Why you should care
Because your workplace could probably use a few lessons in relationship dynamics.
I’ve never met Esther Perel but I know her immediately on hearing her. Like 10 million others, I have been enjoying the benefits of her insights since her relationship podcast Where Should We Begin? started airing last spring. Through her counseling sessions with real-life couples, Perel has become famous for encouraging forgiveness in the face of adultery and empathy in place of anger. Her TED Talk, “Rethinking Infidelity,” has amassed 9.7 million views; her 2006 book, Mating in Captivity: Unlocking Erotic Intelligence, has been translated into 24 languages.
So engrossing are the recorded sessions, I have come to think of the 60-year-old with the soft voice and gentle French-Belgian accent as my own personal therapist. Even though I’ve never shared a single intimacy with her, her podcast offers some really helpful advice.
Her tactics can be surprising: She’s not afraid to tell people to “shut the fuck up” and once conducted a session in which she asked a sexually inhibited husband to adopt his sensual alter ego Jean-Claude, translating his strangled Franglais into some kind of sense. She also advocates far more stroking than I will ever be comfortable with. Nonetheless I’ve become her biggest fan.
What is universal, global or simply human? What does it take to have a thriving relationship?
My experience is far from unique. “The podcast creates a virtual village where you listen deeply to others, but in fact, you’re standing in front of your own mirror,” Perel says of the way the show has been used as a bridge to start conversations closer to home. Perel is the people’s therapist.
When we meet over lunch in a Clerkenwell restaurant, Perel has just arrived from New York, where she lives with her psychologist husband. In person, she is petite, friendly and engaging, exactly as you would hope a therapist might look, while also embodying the saucy confidence of a woman who knows how to make men listen. When she wants a waiter she calls out “Sir!” with a throaty urgency, and they all jump to attention. It’s no great surprise to discover that 45 percent of her podcast audience are men.
Perel didn’t set out to become a global spokesperson for the cuckold. Born in 1958, she grew up in Antwerp, studied at the Hebrew University of Jerusalem and spent 25 years as a “cross-cultural psychologist” before being catapulted into the business of sexual healing.
“What I studied had nothing to do with the subject I’m talking about now,” she explains. “I looked at how relationships are changing worldwide in response to large cultural changes — from collective to individual, from agriculture to production and consumption, rural to urban, family to individual; that whole shift.”
It was only “by fluke” that Perel wrote Mating in Captivity. “I had never done anything on sexuality. It was the last thing I thought about in my work. But the interest has always remained — looking at how we relate and how relationships translate cross-culturally; what is specific and what is universal, global or simply human? What does it take to have a thriving relationship?”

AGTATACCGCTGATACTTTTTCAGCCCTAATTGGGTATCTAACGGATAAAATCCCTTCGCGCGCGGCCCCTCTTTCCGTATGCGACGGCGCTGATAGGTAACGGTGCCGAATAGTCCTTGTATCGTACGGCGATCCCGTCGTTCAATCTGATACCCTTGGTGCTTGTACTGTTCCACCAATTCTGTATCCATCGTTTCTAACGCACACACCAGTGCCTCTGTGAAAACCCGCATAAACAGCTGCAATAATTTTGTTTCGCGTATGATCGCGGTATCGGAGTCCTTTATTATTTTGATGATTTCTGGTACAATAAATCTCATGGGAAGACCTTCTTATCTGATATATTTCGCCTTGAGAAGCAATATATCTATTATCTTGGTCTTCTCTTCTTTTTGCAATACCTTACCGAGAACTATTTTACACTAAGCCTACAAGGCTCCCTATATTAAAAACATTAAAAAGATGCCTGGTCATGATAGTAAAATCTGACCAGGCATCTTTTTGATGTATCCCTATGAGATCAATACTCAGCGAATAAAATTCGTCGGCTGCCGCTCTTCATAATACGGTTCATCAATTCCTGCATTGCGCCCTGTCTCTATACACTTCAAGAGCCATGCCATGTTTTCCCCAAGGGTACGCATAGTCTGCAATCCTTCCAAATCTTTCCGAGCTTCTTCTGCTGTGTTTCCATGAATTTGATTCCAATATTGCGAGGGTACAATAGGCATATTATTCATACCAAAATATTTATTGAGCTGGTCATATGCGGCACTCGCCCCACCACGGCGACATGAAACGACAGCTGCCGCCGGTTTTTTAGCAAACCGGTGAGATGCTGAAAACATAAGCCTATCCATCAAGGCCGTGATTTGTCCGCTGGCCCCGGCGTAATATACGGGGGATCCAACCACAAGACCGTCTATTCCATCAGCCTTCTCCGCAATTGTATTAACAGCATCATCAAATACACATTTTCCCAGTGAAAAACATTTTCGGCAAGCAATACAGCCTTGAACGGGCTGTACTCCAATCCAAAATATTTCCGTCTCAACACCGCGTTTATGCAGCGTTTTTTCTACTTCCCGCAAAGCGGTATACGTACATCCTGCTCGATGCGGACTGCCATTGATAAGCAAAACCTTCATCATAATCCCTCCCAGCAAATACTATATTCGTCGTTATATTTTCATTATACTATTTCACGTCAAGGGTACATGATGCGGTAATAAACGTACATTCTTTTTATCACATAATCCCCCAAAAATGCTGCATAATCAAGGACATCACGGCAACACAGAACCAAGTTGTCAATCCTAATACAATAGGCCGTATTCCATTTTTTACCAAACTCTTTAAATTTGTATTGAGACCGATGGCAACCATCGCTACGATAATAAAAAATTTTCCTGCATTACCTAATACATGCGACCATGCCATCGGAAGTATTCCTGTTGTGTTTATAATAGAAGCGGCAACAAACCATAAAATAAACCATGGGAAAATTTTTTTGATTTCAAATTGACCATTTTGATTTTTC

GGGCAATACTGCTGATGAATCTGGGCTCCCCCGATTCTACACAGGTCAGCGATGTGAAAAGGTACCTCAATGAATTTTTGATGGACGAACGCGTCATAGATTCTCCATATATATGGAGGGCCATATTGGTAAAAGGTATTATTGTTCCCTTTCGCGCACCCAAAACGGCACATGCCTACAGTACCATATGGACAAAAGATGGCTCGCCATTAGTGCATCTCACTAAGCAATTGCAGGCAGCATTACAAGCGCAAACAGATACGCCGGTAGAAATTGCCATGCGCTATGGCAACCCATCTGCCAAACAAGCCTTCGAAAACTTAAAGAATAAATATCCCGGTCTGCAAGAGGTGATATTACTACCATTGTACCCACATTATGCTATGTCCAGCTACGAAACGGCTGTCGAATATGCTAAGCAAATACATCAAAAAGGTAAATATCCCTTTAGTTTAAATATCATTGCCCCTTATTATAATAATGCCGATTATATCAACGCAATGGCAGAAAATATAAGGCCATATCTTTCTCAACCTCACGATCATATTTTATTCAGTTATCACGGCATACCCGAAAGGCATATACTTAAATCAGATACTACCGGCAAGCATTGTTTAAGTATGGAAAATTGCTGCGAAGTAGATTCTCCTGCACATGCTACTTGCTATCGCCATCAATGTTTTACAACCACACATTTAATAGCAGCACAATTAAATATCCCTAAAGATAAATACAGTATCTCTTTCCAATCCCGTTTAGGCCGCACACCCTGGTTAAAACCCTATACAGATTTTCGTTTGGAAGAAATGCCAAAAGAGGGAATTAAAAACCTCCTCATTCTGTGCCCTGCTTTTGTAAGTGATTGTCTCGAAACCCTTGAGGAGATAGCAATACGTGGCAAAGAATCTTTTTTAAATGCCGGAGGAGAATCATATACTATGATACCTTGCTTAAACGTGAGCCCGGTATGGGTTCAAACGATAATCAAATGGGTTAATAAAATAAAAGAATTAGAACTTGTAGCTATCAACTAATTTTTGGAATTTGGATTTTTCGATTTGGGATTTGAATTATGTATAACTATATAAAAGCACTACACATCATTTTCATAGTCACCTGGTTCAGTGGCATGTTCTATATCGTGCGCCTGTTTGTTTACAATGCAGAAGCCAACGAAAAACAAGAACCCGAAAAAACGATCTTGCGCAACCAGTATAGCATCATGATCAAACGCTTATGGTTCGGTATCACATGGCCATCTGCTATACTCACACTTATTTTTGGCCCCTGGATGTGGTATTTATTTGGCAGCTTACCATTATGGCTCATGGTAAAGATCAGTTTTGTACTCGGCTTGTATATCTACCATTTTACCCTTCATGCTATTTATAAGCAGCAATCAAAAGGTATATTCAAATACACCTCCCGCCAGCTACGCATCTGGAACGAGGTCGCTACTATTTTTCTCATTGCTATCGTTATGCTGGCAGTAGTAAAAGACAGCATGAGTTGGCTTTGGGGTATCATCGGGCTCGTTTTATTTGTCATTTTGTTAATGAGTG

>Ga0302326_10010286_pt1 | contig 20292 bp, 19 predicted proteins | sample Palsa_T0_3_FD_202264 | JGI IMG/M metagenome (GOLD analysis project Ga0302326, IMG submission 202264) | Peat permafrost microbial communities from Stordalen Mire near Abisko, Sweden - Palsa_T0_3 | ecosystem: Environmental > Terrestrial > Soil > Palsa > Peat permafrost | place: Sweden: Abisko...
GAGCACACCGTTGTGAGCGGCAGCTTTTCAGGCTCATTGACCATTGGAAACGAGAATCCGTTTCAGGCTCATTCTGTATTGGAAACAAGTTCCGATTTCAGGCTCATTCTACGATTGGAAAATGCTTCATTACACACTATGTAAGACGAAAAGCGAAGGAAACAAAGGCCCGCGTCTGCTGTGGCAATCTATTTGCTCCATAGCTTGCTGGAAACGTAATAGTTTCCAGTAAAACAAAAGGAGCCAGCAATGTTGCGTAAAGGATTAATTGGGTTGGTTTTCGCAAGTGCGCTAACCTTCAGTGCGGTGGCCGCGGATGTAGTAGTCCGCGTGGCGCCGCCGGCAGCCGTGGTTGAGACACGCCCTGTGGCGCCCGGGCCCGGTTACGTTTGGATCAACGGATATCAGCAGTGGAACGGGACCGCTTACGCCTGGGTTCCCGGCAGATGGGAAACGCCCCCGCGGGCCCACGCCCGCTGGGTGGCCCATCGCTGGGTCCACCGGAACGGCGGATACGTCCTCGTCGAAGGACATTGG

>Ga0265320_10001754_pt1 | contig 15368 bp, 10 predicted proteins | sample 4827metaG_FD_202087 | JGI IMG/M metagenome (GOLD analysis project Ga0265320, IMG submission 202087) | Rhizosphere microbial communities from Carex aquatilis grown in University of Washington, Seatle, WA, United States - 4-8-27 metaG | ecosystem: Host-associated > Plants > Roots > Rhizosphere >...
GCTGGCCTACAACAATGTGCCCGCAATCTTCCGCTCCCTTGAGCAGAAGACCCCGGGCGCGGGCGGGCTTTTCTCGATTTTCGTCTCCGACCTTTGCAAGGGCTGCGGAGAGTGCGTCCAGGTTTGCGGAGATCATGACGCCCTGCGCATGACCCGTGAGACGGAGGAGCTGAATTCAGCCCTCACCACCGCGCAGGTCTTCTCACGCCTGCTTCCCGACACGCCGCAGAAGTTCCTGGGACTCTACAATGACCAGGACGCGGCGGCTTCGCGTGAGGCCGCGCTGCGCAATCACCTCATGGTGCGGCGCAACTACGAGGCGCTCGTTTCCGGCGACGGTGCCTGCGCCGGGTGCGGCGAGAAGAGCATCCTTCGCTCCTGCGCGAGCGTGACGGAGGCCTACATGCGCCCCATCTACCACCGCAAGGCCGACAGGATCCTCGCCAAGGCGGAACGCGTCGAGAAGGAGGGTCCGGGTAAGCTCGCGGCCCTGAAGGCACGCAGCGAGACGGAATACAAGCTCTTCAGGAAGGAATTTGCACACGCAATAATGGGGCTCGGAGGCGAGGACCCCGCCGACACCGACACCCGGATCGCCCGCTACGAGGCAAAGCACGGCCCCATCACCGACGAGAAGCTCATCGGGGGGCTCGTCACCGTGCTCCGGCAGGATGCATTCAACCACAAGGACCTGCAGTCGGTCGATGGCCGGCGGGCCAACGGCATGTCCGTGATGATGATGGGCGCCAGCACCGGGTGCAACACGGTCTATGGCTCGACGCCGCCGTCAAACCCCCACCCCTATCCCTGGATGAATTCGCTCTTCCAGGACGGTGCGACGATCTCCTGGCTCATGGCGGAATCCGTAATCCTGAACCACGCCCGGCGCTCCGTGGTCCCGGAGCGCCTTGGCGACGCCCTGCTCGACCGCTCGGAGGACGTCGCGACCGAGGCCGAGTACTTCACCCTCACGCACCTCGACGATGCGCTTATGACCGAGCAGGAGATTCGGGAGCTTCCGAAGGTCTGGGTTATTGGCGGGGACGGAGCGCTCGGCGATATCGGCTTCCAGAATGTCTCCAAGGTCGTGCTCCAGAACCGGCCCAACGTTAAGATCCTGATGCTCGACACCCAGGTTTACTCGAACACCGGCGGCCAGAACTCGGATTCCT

Romantic couples fascinate her because “they are the most isolated unit,” she explains. “It’s the relationship that has changed the most in the last 100 years … piled up with a level of expectation that is unmatched.” But the issues faced by couples reflect those we face in other walks of life — from the school gate to the boardroom.
“I work with pairs of all sorts,” she continues. “I work with relationship systems. Typically when you think of a couple you think of two people, but in fact it’s a complex social system and it’s never just two people, it’s a whole community.”
In addition to the podcast, Perel is working with businesses and brands, forming a bridge between chief financial officers and chief executive officers and “translating” between individuals when relationships break down. As with any human relationship, the themes of jealousy, betrayal, frustration and bitterness can be as pointed in the workplace as they are within the home. “I’m doing a whole series of co-founder relationship counseling,” she says of her most recent study. “Did you know that 65 percent of startups fail because the relationship between the co-founders goes bust?”
I did not. “So that’s an example of how I enter industry,” she continues. “I talk to brands about desire. I work with co-founders, I work with sales teams and I basically talk about relationships. Although I don’t use the word ‘affairs’ in a company. I just say ‘betrayal,’ ‘sidekicks’ — whatever the word for affairs is in the business world.”
Perel’s expertise makes her a valuable commodity in today’s climate, where inclusivism, gender awareness, bullying and diversity have become corporate watchwords. “For many years, if I was to go to work for a company, relationships were soft skills. Now it’s the bottom line,” she says of the shift in workplace cultures.
This focus on our emotional lives, says Perel, is a product of our freedoms. Where once we might have been governed by a sense of duty or responsibility — to a partner, religion or boss — modern society has offered us unprecedented choice. And while this is a positive step forward, it has also made us very flaky.
People are bringing a consumer mentality to romantic relationships … and the same thing is happening at work.
“What we have today is an unparalleled freedom,” says Perel. “And so, we have the ethos of work entering the dating world: where you commodify people and look for a set of attributes. And you have a workspace infused with a level of emotionality that never belonged there.”
At work, as in our dating habits, the issue now is loyalty. And in the modern world, few are prepared to commit. Most millennials, says Perel, will enter the workplace with, at best, a two-year plan in mind, and most expect significant incentives to stay.
“Staying power is not in fashion today. It’s not a virtue. It is not a value — so you need to make the staying worth it. People are bringing a consumer mentality to romantic relationships — ‘This isn’t the deal I signed up for, this is not the relationship I want, where is my ROI [return on investment]?’ — and the same thing is happening at work.”